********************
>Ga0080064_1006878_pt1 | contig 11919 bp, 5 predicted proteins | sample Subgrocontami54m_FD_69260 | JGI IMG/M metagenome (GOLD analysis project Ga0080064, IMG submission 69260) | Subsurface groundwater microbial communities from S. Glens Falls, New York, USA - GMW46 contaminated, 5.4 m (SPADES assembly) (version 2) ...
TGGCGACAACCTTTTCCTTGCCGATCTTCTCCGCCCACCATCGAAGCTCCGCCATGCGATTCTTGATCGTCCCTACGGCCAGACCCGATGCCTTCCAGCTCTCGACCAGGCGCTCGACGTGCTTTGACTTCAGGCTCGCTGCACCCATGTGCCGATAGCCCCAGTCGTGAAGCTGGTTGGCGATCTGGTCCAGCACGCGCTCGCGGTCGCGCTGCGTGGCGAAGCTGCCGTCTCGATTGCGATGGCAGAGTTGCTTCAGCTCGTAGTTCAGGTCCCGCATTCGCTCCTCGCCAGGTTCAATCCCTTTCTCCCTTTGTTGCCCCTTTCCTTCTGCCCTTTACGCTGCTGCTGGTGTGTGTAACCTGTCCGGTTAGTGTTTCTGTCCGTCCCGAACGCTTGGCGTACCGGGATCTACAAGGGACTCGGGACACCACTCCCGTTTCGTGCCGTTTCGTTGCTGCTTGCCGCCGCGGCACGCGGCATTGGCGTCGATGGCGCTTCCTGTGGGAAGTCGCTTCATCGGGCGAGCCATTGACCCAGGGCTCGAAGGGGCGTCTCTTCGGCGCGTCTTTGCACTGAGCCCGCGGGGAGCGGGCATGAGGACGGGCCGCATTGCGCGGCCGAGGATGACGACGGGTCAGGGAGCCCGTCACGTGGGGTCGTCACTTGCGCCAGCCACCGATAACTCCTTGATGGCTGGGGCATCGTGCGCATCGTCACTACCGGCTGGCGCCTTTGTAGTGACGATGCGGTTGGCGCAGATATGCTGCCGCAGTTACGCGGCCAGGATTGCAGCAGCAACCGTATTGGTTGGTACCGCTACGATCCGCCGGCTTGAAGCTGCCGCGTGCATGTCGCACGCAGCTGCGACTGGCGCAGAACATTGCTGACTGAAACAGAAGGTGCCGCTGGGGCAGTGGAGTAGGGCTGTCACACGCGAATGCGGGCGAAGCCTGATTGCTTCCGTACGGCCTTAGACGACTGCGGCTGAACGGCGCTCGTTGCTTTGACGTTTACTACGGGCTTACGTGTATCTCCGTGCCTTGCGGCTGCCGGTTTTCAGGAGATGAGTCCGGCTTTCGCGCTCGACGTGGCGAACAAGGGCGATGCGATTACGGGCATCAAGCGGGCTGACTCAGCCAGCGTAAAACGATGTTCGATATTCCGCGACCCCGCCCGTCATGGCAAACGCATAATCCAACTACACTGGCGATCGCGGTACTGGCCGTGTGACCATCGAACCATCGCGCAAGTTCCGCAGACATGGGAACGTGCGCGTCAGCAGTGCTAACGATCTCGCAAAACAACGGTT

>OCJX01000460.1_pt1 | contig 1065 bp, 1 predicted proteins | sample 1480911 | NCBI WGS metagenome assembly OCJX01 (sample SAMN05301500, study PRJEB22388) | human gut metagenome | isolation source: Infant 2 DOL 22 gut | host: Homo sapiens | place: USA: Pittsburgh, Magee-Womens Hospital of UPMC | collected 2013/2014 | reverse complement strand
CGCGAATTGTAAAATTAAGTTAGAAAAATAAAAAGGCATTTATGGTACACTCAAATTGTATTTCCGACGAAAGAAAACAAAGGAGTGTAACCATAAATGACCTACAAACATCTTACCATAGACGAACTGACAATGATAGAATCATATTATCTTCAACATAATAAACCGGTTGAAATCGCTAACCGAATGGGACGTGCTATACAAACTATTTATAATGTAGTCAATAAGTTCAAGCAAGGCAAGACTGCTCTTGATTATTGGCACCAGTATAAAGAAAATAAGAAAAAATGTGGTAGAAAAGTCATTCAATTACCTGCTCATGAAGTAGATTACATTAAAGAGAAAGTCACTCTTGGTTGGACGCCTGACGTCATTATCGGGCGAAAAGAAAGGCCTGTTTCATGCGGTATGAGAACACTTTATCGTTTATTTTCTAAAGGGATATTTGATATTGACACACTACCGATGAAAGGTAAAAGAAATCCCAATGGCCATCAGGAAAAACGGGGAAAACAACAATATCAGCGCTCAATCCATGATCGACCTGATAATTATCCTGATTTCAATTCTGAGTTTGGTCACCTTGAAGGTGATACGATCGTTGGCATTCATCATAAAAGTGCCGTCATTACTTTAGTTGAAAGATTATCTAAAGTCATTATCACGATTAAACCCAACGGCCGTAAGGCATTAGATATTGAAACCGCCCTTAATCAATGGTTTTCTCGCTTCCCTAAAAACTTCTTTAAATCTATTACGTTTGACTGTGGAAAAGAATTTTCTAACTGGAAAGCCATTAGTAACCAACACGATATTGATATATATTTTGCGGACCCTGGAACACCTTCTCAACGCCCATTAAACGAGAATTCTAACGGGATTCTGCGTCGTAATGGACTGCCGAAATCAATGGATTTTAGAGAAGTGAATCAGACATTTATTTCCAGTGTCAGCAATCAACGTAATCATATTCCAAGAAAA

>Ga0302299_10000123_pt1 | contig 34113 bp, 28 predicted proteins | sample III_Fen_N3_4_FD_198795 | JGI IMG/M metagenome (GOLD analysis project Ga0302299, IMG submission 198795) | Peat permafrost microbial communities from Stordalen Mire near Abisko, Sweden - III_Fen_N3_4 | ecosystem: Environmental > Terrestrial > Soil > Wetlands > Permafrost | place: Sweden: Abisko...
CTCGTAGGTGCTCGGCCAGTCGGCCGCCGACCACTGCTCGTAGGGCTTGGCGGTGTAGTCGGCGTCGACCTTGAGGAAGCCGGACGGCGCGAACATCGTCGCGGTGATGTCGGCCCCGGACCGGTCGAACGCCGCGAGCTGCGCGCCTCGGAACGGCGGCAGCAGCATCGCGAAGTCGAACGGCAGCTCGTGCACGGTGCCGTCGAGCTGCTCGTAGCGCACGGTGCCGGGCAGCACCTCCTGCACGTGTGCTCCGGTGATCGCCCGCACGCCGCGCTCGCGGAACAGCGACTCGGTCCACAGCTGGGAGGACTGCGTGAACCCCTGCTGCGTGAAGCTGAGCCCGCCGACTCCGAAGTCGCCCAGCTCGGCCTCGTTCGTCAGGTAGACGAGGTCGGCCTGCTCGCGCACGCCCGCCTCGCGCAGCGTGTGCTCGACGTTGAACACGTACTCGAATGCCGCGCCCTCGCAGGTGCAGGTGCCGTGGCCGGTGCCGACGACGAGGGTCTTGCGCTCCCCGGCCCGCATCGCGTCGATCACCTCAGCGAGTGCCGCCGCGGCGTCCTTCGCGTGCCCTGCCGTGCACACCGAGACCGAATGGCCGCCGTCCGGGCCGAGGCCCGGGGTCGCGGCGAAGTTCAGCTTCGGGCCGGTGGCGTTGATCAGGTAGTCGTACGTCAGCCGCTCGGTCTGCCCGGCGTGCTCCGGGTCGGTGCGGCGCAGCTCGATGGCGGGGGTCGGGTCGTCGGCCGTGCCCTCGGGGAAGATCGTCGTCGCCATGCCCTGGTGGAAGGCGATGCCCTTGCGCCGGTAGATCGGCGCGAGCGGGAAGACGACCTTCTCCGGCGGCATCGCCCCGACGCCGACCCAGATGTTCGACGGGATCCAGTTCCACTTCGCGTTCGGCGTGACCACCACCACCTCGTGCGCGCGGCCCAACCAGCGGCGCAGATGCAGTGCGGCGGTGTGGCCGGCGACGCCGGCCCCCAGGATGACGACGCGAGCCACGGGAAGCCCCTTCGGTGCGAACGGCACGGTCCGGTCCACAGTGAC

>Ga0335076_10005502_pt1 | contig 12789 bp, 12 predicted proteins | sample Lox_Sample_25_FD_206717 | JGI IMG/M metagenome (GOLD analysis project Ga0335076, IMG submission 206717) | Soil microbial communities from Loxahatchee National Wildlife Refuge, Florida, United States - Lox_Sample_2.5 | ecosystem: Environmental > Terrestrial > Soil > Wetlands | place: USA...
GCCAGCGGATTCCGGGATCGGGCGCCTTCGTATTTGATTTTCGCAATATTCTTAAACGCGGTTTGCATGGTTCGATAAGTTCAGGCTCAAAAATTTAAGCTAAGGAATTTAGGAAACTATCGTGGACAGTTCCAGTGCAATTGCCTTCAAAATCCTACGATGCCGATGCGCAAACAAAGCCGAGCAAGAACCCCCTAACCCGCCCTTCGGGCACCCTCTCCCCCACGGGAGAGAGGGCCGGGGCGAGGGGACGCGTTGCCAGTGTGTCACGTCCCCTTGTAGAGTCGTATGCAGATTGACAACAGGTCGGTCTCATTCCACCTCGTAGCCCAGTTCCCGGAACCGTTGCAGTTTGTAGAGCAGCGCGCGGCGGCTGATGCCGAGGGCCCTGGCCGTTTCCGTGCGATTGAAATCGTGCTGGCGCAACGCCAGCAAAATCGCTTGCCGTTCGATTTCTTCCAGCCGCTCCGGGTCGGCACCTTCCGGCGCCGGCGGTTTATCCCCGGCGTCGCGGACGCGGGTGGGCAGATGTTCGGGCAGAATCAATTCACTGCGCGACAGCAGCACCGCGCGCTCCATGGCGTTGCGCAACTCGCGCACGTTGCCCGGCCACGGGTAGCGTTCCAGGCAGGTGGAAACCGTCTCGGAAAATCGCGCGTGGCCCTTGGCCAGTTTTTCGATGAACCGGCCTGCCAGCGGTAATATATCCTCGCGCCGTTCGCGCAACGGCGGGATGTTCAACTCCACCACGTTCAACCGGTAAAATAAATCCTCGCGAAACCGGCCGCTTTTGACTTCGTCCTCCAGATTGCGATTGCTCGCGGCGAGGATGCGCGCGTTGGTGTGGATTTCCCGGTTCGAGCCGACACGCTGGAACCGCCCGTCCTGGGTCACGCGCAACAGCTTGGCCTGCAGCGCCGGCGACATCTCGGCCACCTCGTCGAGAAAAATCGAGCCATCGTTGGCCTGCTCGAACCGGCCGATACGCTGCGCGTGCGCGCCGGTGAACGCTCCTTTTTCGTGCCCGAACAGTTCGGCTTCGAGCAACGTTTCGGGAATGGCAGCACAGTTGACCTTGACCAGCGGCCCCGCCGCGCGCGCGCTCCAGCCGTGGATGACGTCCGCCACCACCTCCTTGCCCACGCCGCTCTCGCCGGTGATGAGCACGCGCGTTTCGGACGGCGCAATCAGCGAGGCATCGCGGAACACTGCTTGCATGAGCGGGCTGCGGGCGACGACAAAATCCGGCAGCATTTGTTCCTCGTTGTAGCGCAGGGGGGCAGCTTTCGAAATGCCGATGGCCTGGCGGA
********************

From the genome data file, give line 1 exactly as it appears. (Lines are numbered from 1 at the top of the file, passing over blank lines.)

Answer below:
>Ga0080064_1006878_pt1 | contig 11919 bp, 5 predicted proteins | sample Subgrocontami54m_FD_69260 | JGI IMG/M metagenome (GOLD analysis project Ga0080064, IMG submission 69260) | Subsurface groundwater microbial communities from S. Glens Falls, New York, USA - GMW46 contaminated, 5.4 m (SPADES assembly) (version 2) ...